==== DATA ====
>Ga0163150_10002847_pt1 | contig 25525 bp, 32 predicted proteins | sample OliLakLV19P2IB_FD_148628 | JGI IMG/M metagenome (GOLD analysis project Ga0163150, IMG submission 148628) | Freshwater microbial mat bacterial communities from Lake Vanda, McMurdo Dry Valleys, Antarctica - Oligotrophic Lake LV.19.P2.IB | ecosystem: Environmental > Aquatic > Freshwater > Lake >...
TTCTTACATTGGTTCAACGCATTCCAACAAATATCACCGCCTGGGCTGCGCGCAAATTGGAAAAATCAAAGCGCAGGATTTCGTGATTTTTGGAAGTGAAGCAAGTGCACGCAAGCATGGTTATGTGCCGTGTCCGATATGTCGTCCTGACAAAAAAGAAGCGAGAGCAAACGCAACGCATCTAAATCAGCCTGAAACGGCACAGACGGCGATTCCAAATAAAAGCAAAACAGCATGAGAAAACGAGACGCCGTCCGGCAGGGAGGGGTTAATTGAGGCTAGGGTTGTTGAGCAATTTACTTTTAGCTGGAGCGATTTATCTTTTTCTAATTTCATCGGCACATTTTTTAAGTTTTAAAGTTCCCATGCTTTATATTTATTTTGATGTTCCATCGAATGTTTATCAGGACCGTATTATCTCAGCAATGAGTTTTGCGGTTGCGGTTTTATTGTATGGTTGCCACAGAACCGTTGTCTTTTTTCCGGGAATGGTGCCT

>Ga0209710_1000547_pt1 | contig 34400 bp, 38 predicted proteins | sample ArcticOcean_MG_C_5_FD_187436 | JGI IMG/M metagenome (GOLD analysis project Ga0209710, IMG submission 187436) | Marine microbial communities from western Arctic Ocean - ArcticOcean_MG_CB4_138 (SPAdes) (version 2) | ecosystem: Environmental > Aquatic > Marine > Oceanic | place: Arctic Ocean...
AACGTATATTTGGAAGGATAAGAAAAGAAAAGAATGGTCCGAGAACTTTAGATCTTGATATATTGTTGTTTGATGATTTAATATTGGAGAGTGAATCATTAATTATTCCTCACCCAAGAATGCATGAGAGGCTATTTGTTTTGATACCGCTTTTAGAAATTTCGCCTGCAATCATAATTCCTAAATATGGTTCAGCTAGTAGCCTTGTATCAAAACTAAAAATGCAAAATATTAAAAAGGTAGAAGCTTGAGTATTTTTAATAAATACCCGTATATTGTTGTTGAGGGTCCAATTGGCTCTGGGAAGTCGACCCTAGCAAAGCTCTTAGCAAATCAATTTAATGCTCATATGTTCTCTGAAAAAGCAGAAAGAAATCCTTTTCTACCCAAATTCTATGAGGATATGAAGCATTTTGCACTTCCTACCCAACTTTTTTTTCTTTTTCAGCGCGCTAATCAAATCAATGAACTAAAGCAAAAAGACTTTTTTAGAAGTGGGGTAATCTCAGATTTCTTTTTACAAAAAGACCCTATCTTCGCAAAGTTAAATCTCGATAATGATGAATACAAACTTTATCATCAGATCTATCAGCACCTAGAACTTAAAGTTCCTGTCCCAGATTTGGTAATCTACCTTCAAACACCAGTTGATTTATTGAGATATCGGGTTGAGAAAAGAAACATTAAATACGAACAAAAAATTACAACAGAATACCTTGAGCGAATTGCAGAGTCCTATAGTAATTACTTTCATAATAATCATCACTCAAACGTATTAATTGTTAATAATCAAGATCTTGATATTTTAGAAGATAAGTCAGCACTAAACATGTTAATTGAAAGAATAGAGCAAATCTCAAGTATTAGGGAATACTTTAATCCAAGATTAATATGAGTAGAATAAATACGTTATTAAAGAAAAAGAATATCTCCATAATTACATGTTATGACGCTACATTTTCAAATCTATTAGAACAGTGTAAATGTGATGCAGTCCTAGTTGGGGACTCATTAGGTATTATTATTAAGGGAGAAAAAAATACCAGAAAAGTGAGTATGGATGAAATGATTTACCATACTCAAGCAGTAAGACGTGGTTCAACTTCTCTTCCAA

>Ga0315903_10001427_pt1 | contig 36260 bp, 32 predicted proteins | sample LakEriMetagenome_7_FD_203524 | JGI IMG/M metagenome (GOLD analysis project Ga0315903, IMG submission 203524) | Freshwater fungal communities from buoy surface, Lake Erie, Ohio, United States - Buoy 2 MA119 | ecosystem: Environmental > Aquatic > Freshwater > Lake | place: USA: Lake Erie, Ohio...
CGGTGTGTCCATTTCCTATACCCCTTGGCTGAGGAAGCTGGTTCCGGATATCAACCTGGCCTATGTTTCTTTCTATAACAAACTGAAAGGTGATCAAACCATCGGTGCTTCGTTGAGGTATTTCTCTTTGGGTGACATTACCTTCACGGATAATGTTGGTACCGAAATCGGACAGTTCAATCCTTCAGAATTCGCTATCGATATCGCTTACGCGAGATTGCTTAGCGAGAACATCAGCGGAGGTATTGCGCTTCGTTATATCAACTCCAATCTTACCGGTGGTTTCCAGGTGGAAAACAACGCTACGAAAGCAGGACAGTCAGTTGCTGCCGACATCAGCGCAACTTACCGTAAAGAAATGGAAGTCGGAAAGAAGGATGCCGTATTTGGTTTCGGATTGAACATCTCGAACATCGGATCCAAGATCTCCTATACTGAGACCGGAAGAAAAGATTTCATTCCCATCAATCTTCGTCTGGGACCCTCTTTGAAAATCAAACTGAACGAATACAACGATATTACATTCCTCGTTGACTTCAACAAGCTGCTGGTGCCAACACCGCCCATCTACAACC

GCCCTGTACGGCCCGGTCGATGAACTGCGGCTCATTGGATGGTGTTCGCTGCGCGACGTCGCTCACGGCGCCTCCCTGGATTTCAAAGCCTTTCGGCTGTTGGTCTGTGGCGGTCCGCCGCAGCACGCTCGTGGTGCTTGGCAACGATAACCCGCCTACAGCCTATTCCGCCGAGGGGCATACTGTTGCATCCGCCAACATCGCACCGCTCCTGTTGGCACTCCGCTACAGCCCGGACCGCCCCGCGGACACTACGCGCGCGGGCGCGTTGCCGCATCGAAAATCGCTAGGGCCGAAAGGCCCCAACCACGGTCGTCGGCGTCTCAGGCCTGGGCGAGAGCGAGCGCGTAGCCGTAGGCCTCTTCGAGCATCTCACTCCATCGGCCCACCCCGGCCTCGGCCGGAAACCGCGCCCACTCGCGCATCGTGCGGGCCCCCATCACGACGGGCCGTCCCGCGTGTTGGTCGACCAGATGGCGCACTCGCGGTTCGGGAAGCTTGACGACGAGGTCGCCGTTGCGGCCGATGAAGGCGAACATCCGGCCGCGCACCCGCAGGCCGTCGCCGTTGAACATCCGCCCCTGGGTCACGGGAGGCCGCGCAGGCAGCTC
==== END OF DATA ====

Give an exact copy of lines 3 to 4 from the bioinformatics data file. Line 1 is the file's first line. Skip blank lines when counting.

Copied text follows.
>Ga0209710_1000547_pt1 | contig 34400 bp, 38 predicted proteins | sample ArcticOcean_MG_C_5_FD_187436 | JGI IMG/M metagenome (GOLD analysis project Ga0209710, IMG submission 187436) | Marine microbial communities from western Arctic Ocean - ArcticOcean_MG_CB4_138 (SPAdes) (version 2) | ecosystem: Environmental > Aquatic > Marine > Oceanic | place: Arctic Ocean...
AACGTATATTTGGAAGGATAAGAAAAGAAAAGAATGGTCCGAGAACTTTAGATCTTGATATATTGTTGTTTGATGATTTAATATTGGAGAGTGAATCATTAATTATTCCTCACCCAAGAATGCATGAGAGGCTATTTGTTTTGATACCGCTTTTAGAAATTTCGCCTGCAATCATAATTCCTAAATATGGTTCAGCTAGTAGCCTTGTATCAAAACTAAAAATGCAAAATATTAAAAAGGTAGAAGCTTGAGTATTTTTAATAAATACCCGTATATTGTTGTTGAGGGTCCAATTGGCTCTGGGAAGTCGACCCTAGCAAAGCTCTTAGCAAATCAATTTAATGCTCATATGTTCTCTGAAAAAGCAGAAAGAAATCCTTTTCTACCCAAATTCTATGAGGATATGAAGCATTTTGCACTTCCTACCCAACTTTTTTTTCTTTTTCAGCGCGCTAATCAAATCAATGAACTAAAGCAAAAAGACTTTTTTAGAAGTGGGGTAATCTCAGATTTCTTTTTACAAAAAGACCCTATCTTCGCAAAGTTAAATCTCGATAATGATGAATACAAACTTTATCATCAGATCTATCAGCACCTAGAACTTAAAGTTCCTGTCCCAGATTTGGTAATCTACCTTCAAACACCAGTTGATTTATTGAGATATCGGGTTGAGAAAAGAAACATTAAATACGAACAAAAAATTACAACAGAATACCTTGAGCGAATTGCAGAGTCCTATAGTAATTACTTTCATAATAATCATCACTCAAACGTATTAATTGTTAATAATCAAGATCTTGATATTTTAGAAGATAAGTCAGCACTAAACATGTTAATTGAAAGAATAGAGCAAATCTCAAGTATTAGGGAATACTTTAATCCAAGATTAATATGAGTAGAATAAATACGTTATTAAAGAAAAAGAATATCTCCATAATTACATGTTATGACGCTACATTTTCAAATCTATTAGAACAGTGTAAATGTGATGCAGTCCTAGTTGGGGACTCATTAGGTATTATTATTAAGGGAGAAAAAAATACCAGAAAAGTGAGTATGGATGAAATGATTTACCATACTCAAGCAGTAAGACGTGGTTCAACTTCTCTTCCAA